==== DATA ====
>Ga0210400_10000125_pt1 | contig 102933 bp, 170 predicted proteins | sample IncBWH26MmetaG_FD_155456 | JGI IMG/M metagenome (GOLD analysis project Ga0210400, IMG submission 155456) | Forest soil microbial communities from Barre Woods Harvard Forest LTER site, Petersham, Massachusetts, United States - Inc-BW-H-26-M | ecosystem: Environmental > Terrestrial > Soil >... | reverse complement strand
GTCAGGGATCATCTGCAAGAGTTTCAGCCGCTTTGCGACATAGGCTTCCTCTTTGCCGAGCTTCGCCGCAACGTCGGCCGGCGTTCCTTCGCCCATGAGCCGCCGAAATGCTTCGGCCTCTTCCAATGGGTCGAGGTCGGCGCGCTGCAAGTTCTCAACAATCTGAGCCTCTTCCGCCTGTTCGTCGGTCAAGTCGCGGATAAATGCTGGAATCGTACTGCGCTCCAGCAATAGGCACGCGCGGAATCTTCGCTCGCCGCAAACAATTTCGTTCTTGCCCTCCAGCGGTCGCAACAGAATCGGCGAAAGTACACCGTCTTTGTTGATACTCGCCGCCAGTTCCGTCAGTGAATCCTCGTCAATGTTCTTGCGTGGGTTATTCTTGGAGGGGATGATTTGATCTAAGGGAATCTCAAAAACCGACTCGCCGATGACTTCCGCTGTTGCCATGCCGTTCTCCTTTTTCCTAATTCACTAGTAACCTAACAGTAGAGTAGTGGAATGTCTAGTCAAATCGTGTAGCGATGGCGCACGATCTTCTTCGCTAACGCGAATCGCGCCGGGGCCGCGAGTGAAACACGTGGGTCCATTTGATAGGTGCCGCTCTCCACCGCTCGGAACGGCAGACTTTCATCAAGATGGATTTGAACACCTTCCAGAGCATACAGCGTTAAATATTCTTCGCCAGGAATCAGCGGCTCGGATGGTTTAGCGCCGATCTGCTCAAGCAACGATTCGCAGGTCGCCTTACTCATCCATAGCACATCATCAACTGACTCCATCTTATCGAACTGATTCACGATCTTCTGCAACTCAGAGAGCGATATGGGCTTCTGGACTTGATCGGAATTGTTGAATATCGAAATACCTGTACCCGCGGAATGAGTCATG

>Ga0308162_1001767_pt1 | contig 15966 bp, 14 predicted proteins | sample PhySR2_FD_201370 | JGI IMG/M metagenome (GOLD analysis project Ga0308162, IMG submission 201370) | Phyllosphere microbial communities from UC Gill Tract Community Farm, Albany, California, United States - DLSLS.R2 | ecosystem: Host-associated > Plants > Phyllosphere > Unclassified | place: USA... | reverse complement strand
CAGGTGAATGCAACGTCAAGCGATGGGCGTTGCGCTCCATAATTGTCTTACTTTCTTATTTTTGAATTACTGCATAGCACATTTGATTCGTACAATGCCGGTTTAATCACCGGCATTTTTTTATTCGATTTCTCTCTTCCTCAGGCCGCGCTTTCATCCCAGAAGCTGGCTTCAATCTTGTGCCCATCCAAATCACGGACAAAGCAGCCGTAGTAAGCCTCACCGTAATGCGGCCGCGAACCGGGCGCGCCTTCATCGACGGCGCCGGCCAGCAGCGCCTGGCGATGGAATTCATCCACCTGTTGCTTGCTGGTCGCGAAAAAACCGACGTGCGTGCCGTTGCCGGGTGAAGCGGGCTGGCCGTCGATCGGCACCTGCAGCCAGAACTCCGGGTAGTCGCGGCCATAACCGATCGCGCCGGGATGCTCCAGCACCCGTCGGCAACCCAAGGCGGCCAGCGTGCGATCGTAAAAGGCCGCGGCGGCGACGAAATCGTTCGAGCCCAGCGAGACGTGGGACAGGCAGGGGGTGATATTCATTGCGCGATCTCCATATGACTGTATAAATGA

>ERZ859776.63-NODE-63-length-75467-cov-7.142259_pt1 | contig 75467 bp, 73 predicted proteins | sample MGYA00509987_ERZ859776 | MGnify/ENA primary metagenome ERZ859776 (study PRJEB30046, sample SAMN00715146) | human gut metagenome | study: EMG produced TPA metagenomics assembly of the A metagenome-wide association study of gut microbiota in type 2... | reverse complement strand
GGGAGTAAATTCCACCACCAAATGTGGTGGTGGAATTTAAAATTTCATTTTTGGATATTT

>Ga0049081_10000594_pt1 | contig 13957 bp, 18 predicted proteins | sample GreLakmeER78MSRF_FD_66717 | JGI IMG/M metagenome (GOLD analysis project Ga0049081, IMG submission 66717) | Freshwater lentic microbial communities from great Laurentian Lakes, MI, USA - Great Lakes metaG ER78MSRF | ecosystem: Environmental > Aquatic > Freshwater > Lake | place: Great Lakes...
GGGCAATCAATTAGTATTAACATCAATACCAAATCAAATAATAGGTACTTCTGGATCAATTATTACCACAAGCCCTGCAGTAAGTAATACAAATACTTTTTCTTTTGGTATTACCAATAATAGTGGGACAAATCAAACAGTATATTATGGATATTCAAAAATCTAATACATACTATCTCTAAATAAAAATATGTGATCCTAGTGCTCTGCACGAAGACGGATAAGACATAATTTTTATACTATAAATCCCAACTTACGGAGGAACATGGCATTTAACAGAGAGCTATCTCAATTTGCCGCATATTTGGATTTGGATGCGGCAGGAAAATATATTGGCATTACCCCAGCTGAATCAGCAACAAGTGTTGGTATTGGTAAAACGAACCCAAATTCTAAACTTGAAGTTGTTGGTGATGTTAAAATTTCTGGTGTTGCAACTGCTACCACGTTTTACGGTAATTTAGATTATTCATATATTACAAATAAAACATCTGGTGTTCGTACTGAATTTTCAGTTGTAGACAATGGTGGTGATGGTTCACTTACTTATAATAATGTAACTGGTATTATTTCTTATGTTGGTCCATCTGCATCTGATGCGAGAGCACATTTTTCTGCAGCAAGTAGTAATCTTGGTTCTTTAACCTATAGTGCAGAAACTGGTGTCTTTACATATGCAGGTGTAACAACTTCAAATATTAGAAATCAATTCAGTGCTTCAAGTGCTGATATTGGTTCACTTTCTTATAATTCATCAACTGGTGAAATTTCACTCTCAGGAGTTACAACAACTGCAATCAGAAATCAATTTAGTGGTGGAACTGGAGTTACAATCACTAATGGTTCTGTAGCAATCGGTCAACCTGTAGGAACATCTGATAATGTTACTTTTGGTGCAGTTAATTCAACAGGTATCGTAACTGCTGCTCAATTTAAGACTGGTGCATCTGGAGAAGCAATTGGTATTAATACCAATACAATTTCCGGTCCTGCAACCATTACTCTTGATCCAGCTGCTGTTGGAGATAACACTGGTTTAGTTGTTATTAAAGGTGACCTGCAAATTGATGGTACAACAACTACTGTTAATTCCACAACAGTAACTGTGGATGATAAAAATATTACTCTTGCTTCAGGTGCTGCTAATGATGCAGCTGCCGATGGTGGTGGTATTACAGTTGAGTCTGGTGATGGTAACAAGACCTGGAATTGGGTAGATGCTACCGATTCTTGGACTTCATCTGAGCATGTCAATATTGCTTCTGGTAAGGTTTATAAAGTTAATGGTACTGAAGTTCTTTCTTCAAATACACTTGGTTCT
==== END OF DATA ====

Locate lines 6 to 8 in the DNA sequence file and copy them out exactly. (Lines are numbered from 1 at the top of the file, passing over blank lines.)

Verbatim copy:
GGGAGTAAATTCCACCACCAAATGTGGTGGTGGAATTTAAAATTTCATTTTTGGATATTT

>Ga0049081_10000594_pt1 | contig 13957 bp, 18 predicted proteins | sample GreLakmeER78MSRF_FD_66717 | JGI IMG/M metagenome (GOLD analysis project Ga0049081, IMG submission 66717) | Freshwater lentic microbial communities from great Laurentian Lakes, MI, USA - Great Lakes metaG ER78MSRF | ecosystem: Environmental > Aquatic > Freshwater > Lake | place: Great Lakes...
GGGCAATCAATTAGTATTAACATCAATACCAAATCAAATAATAGGTACTTCTGGATCAATTATTACCACAAGCCCTGCAGTAAGTAATACAAATACTTTTTCTTTTGGTATTACCAATAATAGTGGGACAAATCAAACAGTATATTATGGATATTCAAAAATCTAATACATACTATCTCTAAATAAAAATATGTGATCCTAGTGCTCTGCACGAAGACGGATAAGACATAATTTTTATACTATAAATCCCAACTTACGGAGGAACATGGCATTTAACAGAGAGCTATCTCAATTTGCCGCATATTTGGATTTGGATGCGGCAGGAAAATATATTGGCATTACCCCAGCTGAATCAGCAACAAGTGTTGGTATTGGTAAAACGAACCCAAATTCTAAACTTGAAGTTGTTGGTGATGTTAAAATTTCTGGTGTTGCAACTGCTACCACGTTTTACGGTAATTTAGATTATTCATATATTACAAATAAAACATCTGGTGTTCGTACTGAATTTTCAGTTGTAGACAATGGTGGTGATGGTTCACTTACTTATAATAATGTAACTGGTATTATTTCTTATGTTGGTCCATCTGCATCTGATGCGAGAGCACATTTTTCTGCAGCAAGTAGTAATCTTGGTTCTTTAACCTATAGTGCAGAAACTGGTGTCTTTACATATGCAGGTGTAACAACTTCAAATATTAGAAATCAATTCAGTGCTTCAAGTGCTGATATTGGTTCACTTTCTTATAATTCATCAACTGGTGAAATTTCACTCTCAGGAGTTACAACAACTGCAATCAGAAATCAATTTAGTGGTGGAACTGGAGTTACAATCACTAATGGTTCTGTAGCAATCGGTCAACCTGTAGGAACATCTGATAATGTTACTTTTGGTGCAGTTAATTCAACAGGTATCGTAACTGCTGCTCAATTTAAGACTGGTGCATCTGGAGAAGCAATTGGTATTAATACCAATACAATTTCCGGTCCTGCAACCATTACTCTTGATCCAGCTGCTGTTGGAGATAACACTGGTTTAGTTGTTATTAAAGGTGACCTGCAAATTGATGGTACAACAACTACTGTTAATTCCACAACAGTAACTGTGGATGATAAAAATATTACTCTTGCTTCAGGTGCTGCTAATGATGCAGCTGCCGATGGTGGTGGTATTACAGTTGAGTCTGGTGATGGTAACAAGACCTGGAATTGGGTAGATGCTACCGATTCTTGGACTTCATCTGAGCATGTCAATATTGCTTCTGGTAAGGTTTATAAAGTTAATGGTACTGAAGTTCTTTCTTCAAATACACTTGGTTCT